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Dolomite found in nature is generally thought to be either "primary" in origin, or to be the result of diagenesis of pre-existing calcium carbonate sediments, or else to have been formed under different conditions by both mechanisms. In an effort to elucidate the mechanism of formation of dolomite, attention has been given to the evidence which might be given by the isotopic compositions of dolomite, partially dolomitized limestones, and limestones.
Theoretical studies indicate that there should be little, if any, difference in the carbon isotopic composition of dolomite regardless of whether it is of primary or secondary origin. Measurements of carbon isotope abundance in limestone and continuous dolomitized limestone show no significant differences. Consideration of the circumstances and processes which might affect oxygen isotopic composition indicates that these isotopes are of little help in revealing the mechanism of formation of dolomite.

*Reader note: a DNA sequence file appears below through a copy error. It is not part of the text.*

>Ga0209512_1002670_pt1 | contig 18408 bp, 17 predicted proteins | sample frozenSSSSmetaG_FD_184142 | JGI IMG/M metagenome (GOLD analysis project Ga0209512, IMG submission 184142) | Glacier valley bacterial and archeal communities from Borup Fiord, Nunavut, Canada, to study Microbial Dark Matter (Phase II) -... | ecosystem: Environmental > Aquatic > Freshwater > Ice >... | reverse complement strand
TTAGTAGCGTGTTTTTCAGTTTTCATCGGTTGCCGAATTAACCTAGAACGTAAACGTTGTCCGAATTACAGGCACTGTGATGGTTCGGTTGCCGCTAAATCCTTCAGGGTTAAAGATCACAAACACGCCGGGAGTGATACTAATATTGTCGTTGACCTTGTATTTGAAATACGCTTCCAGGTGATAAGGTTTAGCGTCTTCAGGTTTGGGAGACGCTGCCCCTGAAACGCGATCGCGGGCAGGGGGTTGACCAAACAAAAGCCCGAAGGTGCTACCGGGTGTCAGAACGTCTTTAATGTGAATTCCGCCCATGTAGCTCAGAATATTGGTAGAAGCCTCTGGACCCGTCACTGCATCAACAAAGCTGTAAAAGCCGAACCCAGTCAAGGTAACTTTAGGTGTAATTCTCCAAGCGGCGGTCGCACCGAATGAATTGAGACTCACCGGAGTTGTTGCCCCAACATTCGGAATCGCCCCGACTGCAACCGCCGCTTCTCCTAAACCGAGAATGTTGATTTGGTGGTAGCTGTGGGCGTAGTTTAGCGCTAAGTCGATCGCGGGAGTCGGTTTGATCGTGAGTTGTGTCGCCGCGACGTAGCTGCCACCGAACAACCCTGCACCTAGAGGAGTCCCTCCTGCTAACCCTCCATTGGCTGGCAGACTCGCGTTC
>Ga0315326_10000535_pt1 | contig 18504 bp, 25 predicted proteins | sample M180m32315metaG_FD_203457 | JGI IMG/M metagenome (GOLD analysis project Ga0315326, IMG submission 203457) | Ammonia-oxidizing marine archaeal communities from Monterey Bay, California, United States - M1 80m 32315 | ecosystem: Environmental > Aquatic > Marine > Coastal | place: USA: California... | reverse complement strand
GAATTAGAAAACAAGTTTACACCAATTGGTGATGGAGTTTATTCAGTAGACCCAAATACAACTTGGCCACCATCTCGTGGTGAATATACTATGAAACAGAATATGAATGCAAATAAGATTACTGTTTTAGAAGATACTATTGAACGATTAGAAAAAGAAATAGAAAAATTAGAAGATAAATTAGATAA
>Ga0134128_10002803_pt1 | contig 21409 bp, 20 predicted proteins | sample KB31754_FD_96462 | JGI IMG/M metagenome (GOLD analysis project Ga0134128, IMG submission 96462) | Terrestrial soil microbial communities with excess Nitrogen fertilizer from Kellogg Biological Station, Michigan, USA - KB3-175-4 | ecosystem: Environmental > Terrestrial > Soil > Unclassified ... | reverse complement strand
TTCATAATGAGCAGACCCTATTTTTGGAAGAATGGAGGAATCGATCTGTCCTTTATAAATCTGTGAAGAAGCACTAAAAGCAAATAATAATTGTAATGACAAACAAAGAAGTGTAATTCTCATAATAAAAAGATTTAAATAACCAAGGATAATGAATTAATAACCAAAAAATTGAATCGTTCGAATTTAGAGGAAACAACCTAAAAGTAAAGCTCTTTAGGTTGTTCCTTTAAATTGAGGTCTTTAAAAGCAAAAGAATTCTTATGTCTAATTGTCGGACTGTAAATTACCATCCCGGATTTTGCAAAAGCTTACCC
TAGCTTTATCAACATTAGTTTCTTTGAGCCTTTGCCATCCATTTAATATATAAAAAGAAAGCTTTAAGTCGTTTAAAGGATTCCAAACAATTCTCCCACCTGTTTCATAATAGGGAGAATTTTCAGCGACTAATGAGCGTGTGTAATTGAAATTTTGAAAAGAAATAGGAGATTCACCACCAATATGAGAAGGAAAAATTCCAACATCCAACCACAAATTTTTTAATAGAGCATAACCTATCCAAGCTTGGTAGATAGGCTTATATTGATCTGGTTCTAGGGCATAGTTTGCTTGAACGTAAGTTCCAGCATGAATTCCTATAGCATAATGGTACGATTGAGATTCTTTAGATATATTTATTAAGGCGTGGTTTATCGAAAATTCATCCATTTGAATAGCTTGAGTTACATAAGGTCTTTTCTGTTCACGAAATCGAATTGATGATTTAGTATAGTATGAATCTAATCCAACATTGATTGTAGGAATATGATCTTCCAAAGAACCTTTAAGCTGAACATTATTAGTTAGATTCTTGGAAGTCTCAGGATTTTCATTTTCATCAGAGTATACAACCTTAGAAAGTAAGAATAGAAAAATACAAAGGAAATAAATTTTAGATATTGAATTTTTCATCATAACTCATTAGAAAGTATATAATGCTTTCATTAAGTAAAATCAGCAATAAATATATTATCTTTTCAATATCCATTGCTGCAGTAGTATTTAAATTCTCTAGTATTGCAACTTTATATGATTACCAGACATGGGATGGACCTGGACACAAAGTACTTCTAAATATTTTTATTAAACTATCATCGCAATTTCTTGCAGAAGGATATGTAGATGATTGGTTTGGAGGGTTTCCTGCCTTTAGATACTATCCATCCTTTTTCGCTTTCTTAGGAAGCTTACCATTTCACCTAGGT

In theory, study of the magnesium isotopic composition of dolomite and partially dolomitized limestone should indicate whether dolomitization has resulted, in particular cases, from diffusion of magnesium salts in solution into pre-existing calcium carbonates. Measurements have been made of magnesium isotope abundances in carbonate rocks from several different geologic situations, and attempts have been made to interpret the data in terms of the probable mechanism of dolomitization.
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